The initial plan was to use retail stores as part of its turnaround effort. This began with pop-ups in places like L.A. and San Francisco, and later, a retail store in Austin carrying a full range of sizes.
The company also doubled down on its private label products and exclusives. These efforts were funded through a $15 million inside round in 2015.
The initiatives were paying off, with a profitable year of growth that year, Bloomberg reported.
That said, the company still needed more growth capital to follow through with its plans, and was failing to raise. Layoffs continued during 2015 and 2016, which led to a downturn in employee morale.
In a series of Glassdoor reviews, the CEO and exec team were taken to task for their decision-making, approach to the brand, and overworking an already stretched-thin staff, among other things.
Walmart, meanwhile, has been snapping up smaller online retailers in recent months, most notably Jet.com, the company Walmart bought for $3 billion dollars last summer. Jet.com itself acquired Hayneedle and a Zappos competitor called ShoeBuy. And Walmart just last month bought outdoor retailer Moosejaw.
At the time of the Moosejaw deal, Walmart explained that it’s increasingly interested in the apparel category, given it’s now one of the largest for online retail, according to comScore.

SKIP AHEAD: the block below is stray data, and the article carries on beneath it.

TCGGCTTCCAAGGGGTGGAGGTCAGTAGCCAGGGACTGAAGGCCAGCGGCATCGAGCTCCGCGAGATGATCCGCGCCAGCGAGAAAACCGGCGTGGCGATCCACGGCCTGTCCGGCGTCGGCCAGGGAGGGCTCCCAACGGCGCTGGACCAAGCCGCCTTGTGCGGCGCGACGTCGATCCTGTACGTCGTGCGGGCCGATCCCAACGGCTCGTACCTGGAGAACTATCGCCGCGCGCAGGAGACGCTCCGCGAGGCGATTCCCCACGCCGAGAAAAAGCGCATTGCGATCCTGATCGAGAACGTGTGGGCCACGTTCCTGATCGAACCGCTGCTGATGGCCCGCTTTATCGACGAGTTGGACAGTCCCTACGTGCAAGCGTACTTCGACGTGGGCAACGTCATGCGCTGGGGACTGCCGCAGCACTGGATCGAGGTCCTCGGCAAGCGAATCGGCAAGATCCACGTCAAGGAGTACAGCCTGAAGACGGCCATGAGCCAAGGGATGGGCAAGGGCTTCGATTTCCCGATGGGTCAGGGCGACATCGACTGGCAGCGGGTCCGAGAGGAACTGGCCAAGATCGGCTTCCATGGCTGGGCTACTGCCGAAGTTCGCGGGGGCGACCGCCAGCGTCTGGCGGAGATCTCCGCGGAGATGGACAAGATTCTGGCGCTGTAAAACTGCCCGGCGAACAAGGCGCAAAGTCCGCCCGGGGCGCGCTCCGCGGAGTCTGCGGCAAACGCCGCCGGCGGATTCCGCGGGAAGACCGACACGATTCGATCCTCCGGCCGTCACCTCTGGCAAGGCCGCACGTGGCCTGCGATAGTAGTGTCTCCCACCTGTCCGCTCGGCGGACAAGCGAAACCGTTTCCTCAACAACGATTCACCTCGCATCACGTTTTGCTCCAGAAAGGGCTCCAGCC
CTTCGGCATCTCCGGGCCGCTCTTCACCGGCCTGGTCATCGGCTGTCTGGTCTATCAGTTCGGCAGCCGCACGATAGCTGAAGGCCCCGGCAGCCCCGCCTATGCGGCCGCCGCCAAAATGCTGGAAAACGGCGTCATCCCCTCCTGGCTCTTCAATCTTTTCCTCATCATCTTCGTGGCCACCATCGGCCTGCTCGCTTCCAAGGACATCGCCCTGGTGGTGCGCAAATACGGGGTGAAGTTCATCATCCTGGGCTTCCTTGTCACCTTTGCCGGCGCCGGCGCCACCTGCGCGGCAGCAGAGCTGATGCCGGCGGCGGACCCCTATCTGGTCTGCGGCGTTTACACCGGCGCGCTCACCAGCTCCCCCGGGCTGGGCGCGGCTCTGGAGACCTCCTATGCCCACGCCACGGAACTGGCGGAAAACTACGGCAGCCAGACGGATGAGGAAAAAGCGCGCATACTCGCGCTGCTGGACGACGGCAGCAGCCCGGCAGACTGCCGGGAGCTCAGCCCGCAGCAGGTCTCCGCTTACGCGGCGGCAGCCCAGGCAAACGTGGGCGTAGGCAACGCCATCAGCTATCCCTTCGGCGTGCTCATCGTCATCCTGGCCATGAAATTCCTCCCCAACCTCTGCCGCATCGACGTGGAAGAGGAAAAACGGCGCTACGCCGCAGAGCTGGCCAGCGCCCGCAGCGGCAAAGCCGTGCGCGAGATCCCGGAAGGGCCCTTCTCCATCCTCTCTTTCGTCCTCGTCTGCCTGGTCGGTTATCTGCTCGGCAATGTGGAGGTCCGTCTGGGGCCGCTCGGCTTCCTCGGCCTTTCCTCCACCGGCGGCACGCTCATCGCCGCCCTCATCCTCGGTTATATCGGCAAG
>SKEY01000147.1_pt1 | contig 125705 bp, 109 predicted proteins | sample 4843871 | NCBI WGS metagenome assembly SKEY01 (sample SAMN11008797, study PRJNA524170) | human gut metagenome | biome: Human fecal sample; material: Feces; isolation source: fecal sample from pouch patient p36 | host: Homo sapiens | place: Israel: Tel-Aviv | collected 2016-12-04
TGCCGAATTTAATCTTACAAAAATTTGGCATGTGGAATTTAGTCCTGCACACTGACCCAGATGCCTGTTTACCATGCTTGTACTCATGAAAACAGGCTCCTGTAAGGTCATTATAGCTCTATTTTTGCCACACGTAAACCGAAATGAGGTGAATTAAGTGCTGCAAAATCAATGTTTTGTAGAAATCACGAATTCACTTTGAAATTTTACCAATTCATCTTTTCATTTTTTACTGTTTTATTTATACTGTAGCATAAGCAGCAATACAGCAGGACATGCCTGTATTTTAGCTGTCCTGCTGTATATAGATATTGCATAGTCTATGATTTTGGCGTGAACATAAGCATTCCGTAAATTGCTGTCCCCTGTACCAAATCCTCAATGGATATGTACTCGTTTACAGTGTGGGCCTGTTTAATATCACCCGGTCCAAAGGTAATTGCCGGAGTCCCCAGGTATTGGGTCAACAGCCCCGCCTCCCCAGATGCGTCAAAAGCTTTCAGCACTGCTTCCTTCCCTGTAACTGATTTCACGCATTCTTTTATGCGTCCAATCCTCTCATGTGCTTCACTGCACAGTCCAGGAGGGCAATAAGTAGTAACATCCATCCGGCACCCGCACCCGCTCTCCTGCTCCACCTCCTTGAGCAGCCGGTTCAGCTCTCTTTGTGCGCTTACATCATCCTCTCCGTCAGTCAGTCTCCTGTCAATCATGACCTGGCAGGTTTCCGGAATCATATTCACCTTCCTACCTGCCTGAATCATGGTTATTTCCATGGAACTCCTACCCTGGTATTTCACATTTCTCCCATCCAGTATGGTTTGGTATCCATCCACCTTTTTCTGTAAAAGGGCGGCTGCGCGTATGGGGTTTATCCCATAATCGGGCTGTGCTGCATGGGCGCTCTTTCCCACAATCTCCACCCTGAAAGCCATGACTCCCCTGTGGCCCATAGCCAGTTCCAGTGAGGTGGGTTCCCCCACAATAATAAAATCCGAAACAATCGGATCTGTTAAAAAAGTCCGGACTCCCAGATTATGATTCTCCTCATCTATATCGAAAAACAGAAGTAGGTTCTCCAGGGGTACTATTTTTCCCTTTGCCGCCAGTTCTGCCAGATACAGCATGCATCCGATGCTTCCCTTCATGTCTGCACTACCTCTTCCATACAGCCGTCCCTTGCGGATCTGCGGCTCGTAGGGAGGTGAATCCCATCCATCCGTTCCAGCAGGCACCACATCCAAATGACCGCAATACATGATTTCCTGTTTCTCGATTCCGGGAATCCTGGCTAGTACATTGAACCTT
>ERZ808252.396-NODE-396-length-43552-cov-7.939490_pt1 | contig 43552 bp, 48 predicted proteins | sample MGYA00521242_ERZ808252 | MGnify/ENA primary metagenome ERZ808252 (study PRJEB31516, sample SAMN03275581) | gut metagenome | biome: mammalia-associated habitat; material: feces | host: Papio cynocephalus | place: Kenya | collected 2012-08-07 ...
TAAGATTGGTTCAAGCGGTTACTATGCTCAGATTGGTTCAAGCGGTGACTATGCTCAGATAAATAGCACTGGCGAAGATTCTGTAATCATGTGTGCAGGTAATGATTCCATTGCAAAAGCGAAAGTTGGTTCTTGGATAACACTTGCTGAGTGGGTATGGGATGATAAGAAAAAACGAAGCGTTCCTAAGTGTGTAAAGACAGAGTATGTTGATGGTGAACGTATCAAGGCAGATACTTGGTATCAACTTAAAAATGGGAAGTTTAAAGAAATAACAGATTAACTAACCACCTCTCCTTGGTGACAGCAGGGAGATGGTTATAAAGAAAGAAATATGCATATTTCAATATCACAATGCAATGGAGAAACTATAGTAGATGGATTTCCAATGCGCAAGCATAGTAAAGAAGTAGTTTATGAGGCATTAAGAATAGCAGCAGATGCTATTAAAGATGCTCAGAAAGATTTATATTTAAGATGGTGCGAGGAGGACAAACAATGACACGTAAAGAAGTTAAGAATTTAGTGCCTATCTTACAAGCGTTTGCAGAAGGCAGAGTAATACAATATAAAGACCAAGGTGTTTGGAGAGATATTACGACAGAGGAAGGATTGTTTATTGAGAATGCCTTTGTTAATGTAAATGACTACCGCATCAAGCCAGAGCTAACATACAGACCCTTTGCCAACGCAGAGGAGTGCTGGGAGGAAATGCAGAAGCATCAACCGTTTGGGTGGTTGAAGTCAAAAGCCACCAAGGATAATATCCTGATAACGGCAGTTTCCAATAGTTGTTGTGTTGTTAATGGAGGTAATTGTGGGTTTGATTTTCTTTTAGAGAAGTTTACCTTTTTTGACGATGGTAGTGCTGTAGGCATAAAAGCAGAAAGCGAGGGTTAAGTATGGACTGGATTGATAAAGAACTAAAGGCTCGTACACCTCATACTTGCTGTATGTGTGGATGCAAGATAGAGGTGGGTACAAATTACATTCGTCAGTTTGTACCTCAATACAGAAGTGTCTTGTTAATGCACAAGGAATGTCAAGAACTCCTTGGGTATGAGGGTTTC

Walmart rival Amazon has been expanding into fashion itself, and even everyday wear like workout clothing, bras, and men’s shirts.
Walmart Press Release
March 17, 2017 – As we continue to grow our e-commerce presence, Walmart has acquired the assets and operations of ModCloth, one of the top online specialty retailers of unique women’s fashion and accessories.
Here are the key facts about the deal:
What was announced today?
- We have acquired the assets and operations of ModCloth.
- The deal closed on March 17, 2017.
Who is ModCloth?
- ModCloth is an online specialty retailer that offers unique designs and exclusive fashion, along with shoes, handbags and accessories, for 18-35-year-old women.
- As one of the top specialty fashion sites with a strong social media presence and highly engaged community, ModCloth also operates one physical store in Austin, Texas, where customers can schedule one-on-one styling appointments with ModStylists®.
- ModCloth is widely acclaimed as one of the most inclusive fashion brands in the industry, pioneering the promotion of size diversity, lifestyle inclusiveness and body positivity over the last decade.
- ModCloth offers thousands of clothing and accessory items – including independent designers, national brands and ModCloth-designed private label apparel. The majority of apparel is offered in a full size range.
- Founded in 2002 in Pittsburgh, ModCloth has been headquartered in San Francisco since 2009. Additional offices are located in Los Angeles and Pittsburgh.